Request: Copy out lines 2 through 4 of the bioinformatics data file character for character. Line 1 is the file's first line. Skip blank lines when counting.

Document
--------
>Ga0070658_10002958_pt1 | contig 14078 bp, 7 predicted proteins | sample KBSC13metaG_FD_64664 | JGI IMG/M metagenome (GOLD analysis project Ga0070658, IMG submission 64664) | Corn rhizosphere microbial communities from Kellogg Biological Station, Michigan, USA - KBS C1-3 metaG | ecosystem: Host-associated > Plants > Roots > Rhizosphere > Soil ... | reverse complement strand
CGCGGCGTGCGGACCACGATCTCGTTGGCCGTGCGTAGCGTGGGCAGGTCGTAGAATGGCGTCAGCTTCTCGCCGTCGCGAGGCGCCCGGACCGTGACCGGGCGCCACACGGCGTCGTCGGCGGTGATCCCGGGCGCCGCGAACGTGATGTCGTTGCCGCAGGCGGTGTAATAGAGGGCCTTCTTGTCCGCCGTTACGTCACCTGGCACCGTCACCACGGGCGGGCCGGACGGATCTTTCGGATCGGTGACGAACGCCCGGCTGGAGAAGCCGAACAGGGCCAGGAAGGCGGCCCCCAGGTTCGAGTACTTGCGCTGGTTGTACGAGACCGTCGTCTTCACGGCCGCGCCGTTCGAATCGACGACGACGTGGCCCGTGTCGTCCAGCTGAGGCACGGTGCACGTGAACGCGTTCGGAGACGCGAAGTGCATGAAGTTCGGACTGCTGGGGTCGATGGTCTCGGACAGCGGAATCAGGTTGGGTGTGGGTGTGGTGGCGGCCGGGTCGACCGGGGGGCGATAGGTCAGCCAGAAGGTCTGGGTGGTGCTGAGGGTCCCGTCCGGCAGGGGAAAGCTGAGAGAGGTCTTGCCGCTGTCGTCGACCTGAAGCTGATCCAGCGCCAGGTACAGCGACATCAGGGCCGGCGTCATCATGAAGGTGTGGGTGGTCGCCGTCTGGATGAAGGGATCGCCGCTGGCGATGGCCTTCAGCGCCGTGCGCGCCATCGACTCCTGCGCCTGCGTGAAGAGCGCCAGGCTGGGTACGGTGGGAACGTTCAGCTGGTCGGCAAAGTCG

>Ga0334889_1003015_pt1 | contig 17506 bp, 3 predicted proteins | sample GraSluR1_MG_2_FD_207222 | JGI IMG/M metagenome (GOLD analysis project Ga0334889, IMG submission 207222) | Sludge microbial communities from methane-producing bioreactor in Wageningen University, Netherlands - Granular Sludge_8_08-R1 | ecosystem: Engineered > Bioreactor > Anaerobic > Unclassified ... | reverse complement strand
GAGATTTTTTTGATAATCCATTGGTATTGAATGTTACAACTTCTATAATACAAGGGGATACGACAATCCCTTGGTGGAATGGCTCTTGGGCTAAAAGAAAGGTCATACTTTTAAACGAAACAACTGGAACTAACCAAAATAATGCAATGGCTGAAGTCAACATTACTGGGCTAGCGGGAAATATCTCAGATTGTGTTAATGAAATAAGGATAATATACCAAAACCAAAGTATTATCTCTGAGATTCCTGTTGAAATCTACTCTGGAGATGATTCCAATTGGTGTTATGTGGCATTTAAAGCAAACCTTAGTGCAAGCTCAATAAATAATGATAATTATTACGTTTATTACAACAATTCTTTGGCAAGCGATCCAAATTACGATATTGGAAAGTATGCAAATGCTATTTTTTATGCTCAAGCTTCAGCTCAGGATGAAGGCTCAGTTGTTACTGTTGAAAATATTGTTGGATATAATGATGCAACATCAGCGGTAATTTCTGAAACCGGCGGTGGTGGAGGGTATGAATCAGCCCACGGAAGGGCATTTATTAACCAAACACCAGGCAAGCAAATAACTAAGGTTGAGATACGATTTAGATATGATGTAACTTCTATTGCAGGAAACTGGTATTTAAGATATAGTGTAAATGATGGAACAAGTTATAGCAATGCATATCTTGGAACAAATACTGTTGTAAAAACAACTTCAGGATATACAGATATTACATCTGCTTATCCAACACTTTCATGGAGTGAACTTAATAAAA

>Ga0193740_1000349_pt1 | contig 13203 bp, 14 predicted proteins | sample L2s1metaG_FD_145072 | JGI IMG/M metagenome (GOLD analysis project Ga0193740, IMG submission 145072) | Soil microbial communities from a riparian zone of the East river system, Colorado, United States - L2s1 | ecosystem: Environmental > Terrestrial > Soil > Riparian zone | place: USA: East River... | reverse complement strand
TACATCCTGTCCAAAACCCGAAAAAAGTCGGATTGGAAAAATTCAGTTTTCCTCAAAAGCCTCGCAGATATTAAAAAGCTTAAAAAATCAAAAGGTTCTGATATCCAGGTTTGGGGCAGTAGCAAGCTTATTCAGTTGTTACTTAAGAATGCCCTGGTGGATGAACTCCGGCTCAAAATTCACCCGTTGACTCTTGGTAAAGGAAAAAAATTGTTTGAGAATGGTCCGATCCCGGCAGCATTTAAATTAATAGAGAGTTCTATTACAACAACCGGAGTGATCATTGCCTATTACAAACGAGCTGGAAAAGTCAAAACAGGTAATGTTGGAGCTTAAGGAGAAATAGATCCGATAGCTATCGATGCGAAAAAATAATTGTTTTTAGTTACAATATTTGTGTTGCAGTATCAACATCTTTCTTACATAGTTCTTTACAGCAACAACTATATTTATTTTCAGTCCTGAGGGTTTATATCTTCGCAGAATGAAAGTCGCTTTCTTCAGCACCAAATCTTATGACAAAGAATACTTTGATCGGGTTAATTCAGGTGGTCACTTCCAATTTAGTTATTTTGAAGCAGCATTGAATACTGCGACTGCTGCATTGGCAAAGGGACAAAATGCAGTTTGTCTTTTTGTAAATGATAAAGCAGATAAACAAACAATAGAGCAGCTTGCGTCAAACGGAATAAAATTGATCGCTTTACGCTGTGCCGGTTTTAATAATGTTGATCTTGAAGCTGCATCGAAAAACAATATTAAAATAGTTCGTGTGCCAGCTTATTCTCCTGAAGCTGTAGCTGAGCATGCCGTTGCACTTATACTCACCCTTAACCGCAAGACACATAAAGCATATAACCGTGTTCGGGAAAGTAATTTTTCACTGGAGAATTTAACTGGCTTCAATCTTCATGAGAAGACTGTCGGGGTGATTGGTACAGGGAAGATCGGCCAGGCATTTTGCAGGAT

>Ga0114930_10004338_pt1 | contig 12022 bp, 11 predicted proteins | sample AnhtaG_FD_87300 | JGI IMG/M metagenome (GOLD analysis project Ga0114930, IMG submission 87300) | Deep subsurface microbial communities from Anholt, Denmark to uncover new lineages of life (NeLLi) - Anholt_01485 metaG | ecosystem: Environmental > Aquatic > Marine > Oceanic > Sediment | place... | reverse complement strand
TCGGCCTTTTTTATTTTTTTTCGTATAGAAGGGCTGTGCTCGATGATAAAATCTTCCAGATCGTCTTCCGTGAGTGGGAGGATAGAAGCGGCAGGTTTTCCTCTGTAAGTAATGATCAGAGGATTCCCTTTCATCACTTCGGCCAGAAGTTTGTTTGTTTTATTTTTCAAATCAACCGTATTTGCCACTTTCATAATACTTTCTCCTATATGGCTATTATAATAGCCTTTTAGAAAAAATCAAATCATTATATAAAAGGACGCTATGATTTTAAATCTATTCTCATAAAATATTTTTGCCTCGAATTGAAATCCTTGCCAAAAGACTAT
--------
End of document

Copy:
CGCGGCGTGCGGACCACGATCTCGTTGGCCGTGCGTAGCGTGGGCAGGTCGTAGAATGGCGTCAGCTTCTCGCCGTCGCGAGGCGCCCGGACCGTGACCGGGCGCCACACGGCGTCGTCGGCGGTGATCCCGGGCGCCGCGAACGTGATGTCGTTGCCGCAGGCGGTGTAATAGAGGGCCTTCTTGTCCGCCGTTACGTCACCTGGCACCGTCACCACGGGCGGGCCGGACGGATCTTTCGGATCGGTGACGAACGCCCGGCTGGAGAAGCCGAACAGGGCCAGGAAGGCGGCCCCCAGGTTCGAGTACTTGCGCTGGTTGTACGAGACCGTCGTCTTCACGGCCGCGCCGTTCGAATCGACGACGACGTGGCCCGTGTCGTCCAGCTGAGGCACGGTGCACGTGAACGCGTTCGGAGACGCGAAGTGCATGAAGTTCGGACTGCTGGGGTCGATGGTCTCGGACAGCGGAATCAGGTTGGGTGTGGGTGTGGTGGCGGCCGGGTCGACCGGGGGGCGATAGGTCAGCCAGAAGGTCTGGGTGGTGCTGAGGGTCCCGTCCGGCAGGGGAAAGCTGAGAGAGGTCTTGCCGCTGTCGTCGACCTGAAGCTGATCCAGCGCCAGGTACAGCGACATCAGGGCCGGCGTCATCATGAAGGTGTGGGTGGTCGCCGTCTGGATGAAGGGATCGCCGCTGGCGATGGCCTTCAGCGCCGTGCGCGCCATCGACTCCTGCGCCTGCGTGAAGAGCGCCAGGCTGGGTACGGTGGGAACGTTCAGCTGGTCGGCAAAGTCG

>Ga0334889_1003015_pt1 | contig 17506 bp, 3 predicted proteins | sample GraSluR1_MG_2_FD_207222 | JGI IMG/M metagenome (GOLD analysis project Ga0334889, IMG submission 207222) | Sludge microbial communities from methane-producing bioreactor in Wageningen University, Netherlands - Granular Sludge_8_08-R1 | ecosystem: Engineered > Bioreactor > Anaerobic > Unclassified ... | reverse complement strand
GAGATTTTTTTGATAATCCATTGGTATTGAATGTTACAACTTCTATAATACAAGGGGATACGACAATCCCTTGGTGGAATGGCTCTTGGGCTAAAAGAAAGGTCATACTTTTAAACGAAACAACTGGAACTAACCAAAATAATGCAATGGCTGAAGTCAACATTACTGGGCTAGCGGGAAATATCTCAGATTGTGTTAATGAAATAAGGATAATATACCAAAACCAAAGTATTATCTCTGAGATTCCTGTTGAAATCTACTCTGGAGATGATTCCAATTGGTGTTATGTGGCATTTAAAGCAAACCTTAGTGCAAGCTCAATAAATAATGATAATTATTACGTTTATTACAACAATTCTTTGGCAAGCGATCCAAATTACGATATTGGAAAGTATGCAAATGCTATTTTTTATGCTCAAGCTTCAGCTCAGGATGAAGGCTCAGTTGTTACTGTTGAAAATATTGTTGGATATAATGATGCAACATCAGCGGTAATTTCTGAAACCGGCGGTGGTGGAGGGTATGAATCAGCCCACGGAAGGGCATTTATTAACCAAACACCAGGCAAGCAAATAACTAAGGTTGAGATACGATTTAGATATGATGTAACTTCTATTGCAGGAAACTGGTATTTAAGATATAGTGTAAATGATGGAACAAGTTATAGCAATGCATATCTTGGAACAAATACTGTTGTAAAAACAACTTCAGGATATACAGATATTACATCTGCTTATCCAACACTTTCATGGAGTGAACTTAATAAAA